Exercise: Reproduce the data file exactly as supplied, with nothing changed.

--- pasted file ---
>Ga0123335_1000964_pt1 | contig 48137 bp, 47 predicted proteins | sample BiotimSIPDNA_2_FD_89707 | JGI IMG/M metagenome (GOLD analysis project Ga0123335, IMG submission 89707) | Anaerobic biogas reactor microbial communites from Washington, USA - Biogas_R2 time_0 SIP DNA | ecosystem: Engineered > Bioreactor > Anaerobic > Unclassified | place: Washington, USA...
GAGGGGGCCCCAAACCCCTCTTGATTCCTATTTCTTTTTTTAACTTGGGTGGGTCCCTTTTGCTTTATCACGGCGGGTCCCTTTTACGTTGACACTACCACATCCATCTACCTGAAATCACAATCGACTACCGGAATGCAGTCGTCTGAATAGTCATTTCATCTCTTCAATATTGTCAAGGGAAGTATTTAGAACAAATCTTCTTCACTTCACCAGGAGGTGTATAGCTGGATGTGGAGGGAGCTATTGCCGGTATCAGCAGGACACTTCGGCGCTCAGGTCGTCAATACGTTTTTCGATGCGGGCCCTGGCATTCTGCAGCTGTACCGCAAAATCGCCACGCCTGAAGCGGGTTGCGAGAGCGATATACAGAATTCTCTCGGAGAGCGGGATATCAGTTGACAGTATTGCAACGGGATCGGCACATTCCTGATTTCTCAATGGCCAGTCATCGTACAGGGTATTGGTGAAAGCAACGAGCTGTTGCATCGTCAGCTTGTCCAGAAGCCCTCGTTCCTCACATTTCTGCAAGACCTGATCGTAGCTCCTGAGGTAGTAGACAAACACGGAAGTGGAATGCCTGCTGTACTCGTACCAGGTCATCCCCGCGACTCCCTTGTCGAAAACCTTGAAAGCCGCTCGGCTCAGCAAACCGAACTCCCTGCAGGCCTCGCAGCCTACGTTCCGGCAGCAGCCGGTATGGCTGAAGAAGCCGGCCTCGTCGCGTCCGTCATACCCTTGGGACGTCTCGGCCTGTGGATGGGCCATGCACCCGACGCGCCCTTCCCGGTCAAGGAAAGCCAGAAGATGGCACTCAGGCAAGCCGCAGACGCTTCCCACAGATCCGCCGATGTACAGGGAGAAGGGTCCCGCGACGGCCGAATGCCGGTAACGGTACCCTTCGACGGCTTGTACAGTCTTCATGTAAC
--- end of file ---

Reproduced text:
>Ga0123335_1000964_pt1 | contig 48137 bp, 47 predicted proteins | sample BiotimSIPDNA_2_FD_89707 | JGI IMG/M metagenome (GOLD analysis project Ga0123335, IMG submission 89707) | Anaerobic biogas reactor microbial communites from Washington, USA - Biogas_R2 time_0 SIP DNA | ecosystem: Engineered > Bioreactor > Anaerobic > Unclassified | place: Washington, USA...
GAGGGGGCCCCAAACCCCTCTTGATTCCTATTTCTTTTTTTAACTTGGGTGGGTCCCTTTTGCTTTATCACGGCGGGTCCCTTTTACGTTGACACTACCACATCCATCTACCTGAAATCACAATCGACTACCGGAATGCAGTCGTCTGAATAGTCATTTCATCTCTTCAATATTGTCAAGGGAAGTATTTAGAACAAATCTTCTTCACTTCACCAGGAGGTGTATAGCTGGATGTGGAGGGAGCTATTGCCGGTATCAGCAGGACACTTCGGCGCTCAGGTCGTCAATACGTTTTTCGATGCGGGCCCTGGCATTCTGCAGCTGTACCGCAAAATCGCCACGCCTGAAGCGGGTTGCGAGAGCGATATACAGAATTCTCTCGGAGAGCGGGATATCAGTTGACAGTATTGCAACGGGATCGGCACATTCCTGATTTCTCAATGGCCAGTCATCGTACAGGGTATTGGTGAAAGCAACGAGCTGTTGCATCGTCAGCTTGTCCAGAAGCCCTCGTTCCTCACATTTCTGCAAGACCTGATCGTAGCTCCTGAGGTAGTAGACAAACACGGAAGTGGAATGCCTGCTGTACTCGTACCAGGTCATCCCCGCGACTCCCTTGTCGAAAACCTTGAAAGCCGCTCGGCTCAGCAAACCGAACTCCCTGCAGGCCTCGCAGCCTACGTTCCGGCAGCAGCCGGTATGGCTGAAGAAGCCGGCCTCGTCGCGTCCGTCATACCCTTGGGACGTCTCGGCCTGTGGATGGGCCATGCACCCGACGCGCCCTTCCCGGTCAAGGAAAGCCAGAAGATGGCACTCAGGCAAGCCGCAGACGCTTCCCACAGATCCGCCGATGTACAGGGAGAAGGGTCCCGCGACGGCCGAATGCCGGTAACGGTACCCTTCGACGGCTTGTACAGTCTTCATGTAAC